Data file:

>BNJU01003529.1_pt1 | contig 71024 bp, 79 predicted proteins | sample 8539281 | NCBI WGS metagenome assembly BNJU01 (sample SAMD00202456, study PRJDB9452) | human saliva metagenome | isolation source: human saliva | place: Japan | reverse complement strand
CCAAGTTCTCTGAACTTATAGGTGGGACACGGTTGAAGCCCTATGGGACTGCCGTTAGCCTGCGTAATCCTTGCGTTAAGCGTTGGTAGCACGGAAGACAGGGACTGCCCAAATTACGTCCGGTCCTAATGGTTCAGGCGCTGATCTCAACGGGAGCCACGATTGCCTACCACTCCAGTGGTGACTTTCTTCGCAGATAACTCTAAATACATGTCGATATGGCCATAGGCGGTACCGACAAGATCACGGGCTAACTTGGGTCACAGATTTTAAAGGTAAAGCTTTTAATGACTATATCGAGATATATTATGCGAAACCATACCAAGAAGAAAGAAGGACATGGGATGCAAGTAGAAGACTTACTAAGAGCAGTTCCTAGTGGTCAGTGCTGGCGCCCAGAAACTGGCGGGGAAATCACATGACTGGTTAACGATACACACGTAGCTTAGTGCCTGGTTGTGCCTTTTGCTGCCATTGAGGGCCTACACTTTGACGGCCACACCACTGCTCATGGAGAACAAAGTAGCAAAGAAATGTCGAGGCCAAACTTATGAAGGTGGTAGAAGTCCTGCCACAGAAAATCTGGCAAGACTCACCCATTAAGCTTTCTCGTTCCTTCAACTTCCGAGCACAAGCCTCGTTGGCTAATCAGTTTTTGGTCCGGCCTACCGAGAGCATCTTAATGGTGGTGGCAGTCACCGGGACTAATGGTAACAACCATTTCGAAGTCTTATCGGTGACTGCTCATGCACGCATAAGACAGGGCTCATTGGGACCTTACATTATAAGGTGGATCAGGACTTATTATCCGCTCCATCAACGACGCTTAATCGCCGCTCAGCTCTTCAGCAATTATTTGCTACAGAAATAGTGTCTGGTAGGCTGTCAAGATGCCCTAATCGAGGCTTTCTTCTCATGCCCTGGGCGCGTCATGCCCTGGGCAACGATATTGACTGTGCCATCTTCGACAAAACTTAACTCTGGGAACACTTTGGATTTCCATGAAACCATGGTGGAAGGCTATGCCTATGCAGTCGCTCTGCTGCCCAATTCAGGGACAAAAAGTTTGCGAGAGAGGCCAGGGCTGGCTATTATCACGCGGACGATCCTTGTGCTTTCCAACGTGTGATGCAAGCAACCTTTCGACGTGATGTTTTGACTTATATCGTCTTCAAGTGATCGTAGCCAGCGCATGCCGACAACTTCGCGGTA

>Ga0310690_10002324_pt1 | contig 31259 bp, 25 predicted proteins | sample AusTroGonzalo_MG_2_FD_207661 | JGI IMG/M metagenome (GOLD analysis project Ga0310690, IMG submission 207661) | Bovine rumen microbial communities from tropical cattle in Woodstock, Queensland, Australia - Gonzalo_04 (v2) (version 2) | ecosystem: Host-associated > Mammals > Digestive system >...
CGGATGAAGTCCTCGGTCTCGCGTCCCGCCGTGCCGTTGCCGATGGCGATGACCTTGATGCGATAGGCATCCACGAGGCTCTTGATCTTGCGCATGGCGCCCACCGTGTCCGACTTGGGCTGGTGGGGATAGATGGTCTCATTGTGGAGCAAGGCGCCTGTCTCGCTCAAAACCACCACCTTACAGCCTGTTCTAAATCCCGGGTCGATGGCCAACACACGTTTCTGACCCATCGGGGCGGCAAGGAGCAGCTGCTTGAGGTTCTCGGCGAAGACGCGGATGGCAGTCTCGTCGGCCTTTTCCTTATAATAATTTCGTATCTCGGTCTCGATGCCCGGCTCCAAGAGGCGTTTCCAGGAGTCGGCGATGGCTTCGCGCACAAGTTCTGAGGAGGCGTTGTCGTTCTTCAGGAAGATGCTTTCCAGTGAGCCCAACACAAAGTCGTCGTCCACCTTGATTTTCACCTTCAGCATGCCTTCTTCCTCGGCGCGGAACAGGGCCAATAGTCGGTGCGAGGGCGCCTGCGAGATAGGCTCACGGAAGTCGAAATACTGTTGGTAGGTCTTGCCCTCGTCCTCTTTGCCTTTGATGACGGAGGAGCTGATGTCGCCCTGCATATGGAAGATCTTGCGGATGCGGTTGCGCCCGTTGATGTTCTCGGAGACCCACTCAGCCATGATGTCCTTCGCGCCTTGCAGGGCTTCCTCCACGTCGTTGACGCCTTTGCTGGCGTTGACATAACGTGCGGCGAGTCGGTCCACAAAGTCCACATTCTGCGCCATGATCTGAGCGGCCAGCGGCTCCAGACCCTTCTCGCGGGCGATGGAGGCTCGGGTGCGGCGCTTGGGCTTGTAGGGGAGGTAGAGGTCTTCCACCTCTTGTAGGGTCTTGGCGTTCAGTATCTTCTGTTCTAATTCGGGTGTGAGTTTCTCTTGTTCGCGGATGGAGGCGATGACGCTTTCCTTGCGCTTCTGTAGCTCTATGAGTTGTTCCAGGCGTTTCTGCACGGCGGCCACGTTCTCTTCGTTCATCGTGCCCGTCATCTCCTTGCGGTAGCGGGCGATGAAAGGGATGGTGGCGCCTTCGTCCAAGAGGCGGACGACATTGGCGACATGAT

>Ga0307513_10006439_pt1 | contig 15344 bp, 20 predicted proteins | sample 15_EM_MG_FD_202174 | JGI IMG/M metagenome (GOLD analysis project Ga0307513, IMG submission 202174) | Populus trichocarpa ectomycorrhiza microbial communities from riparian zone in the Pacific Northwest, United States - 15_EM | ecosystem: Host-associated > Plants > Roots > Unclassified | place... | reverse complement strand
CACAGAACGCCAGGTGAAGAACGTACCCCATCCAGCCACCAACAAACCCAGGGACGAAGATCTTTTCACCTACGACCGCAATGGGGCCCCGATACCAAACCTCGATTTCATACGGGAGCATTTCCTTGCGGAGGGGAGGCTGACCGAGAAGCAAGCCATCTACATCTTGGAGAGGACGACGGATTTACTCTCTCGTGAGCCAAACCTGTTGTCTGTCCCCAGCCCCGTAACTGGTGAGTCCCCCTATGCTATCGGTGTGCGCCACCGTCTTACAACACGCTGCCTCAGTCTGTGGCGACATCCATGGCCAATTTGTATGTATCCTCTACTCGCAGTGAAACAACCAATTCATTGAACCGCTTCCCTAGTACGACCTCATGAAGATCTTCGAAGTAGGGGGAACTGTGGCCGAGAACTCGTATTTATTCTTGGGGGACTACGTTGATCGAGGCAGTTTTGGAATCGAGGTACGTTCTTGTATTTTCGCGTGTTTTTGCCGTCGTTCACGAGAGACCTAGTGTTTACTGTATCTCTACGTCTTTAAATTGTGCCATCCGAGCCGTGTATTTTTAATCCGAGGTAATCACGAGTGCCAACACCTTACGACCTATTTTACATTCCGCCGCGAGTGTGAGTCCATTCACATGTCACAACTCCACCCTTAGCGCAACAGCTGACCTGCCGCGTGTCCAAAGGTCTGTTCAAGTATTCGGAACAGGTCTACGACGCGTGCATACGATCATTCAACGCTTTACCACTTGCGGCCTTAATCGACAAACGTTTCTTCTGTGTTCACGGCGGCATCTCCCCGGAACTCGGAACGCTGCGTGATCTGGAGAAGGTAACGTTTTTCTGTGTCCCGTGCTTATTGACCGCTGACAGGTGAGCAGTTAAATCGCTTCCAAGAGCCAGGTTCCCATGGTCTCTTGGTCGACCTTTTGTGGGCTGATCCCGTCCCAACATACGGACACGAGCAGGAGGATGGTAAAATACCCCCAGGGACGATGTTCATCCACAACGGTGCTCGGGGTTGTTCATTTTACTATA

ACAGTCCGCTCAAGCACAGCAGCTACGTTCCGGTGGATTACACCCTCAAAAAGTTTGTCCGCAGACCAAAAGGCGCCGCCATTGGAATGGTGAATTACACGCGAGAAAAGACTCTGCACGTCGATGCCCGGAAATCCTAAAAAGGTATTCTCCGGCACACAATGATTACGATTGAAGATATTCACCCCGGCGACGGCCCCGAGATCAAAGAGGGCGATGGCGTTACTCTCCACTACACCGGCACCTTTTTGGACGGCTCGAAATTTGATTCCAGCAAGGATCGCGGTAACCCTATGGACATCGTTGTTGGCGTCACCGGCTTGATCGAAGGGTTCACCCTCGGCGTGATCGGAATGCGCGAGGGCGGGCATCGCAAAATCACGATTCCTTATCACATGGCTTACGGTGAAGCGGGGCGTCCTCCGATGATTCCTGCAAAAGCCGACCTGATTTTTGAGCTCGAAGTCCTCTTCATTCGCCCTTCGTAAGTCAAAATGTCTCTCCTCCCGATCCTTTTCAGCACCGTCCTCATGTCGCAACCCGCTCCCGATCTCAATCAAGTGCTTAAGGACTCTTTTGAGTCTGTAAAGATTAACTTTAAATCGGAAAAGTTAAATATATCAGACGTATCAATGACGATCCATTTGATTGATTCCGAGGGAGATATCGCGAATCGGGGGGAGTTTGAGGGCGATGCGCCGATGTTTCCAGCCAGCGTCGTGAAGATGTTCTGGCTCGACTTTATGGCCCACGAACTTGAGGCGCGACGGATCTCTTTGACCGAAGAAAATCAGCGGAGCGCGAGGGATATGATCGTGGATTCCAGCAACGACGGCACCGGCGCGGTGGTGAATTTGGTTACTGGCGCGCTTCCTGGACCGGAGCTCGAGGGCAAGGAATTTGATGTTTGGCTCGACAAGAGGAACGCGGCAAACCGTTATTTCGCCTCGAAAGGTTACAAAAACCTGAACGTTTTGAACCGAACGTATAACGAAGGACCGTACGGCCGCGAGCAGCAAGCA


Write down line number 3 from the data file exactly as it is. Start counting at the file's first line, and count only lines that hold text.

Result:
>Ga0310690_10002324_pt1 | contig 31259 bp, 25 predicted proteins | sample AusTroGonzalo_MG_2_FD_207661 | JGI IMG/M metagenome (GOLD analysis project Ga0310690, IMG submission 207661) | Bovine rumen microbial communities from tropical cattle in Woodstock, Queensland, Australia - Gonzalo_04 (v2) (version 2) | ecosystem: Host-associated > Mammals > Digestive system >...